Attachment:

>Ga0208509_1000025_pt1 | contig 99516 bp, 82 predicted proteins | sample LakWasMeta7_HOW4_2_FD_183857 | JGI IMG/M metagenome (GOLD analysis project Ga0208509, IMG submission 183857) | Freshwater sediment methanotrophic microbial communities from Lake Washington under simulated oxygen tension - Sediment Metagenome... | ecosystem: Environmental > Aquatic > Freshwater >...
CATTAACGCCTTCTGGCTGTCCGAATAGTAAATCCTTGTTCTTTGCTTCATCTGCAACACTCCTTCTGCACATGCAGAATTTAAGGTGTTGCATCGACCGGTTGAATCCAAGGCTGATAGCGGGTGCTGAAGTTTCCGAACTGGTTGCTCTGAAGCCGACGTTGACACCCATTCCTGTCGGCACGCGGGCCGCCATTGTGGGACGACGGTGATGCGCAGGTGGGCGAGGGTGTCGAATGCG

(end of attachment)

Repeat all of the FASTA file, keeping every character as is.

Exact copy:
>Ga0208509_1000025_pt1 | contig 99516 bp, 82 predicted proteins | sample LakWasMeta7_HOW4_2_FD_183857 | JGI IMG/M metagenome (GOLD analysis project Ga0208509, IMG submission 183857) | Freshwater sediment methanotrophic microbial communities from Lake Washington under simulated oxygen tension - Sediment Metagenome... | ecosystem: Environmental > Aquatic > Freshwater >...
CATTAACGCCTTCTGGCTGTCCGAATAGTAAATCCTTGTTCTTTGCTTCATCTGCAACACTCCTTCTGCACATGCAGAATTTAAGGTGTTGCATCGACCGGTTGAATCCAAGGCTGATAGCGGGTGCTGAAGTTTCCGAACTGGTTGCTCTGAAGCCGACGTTGACACCCATTCCTGTCGGCACGCGGGCCGCCATTGTGGGACGACGGTGATGCGCAGGTGGGCGAGGGTGTCGAATGCG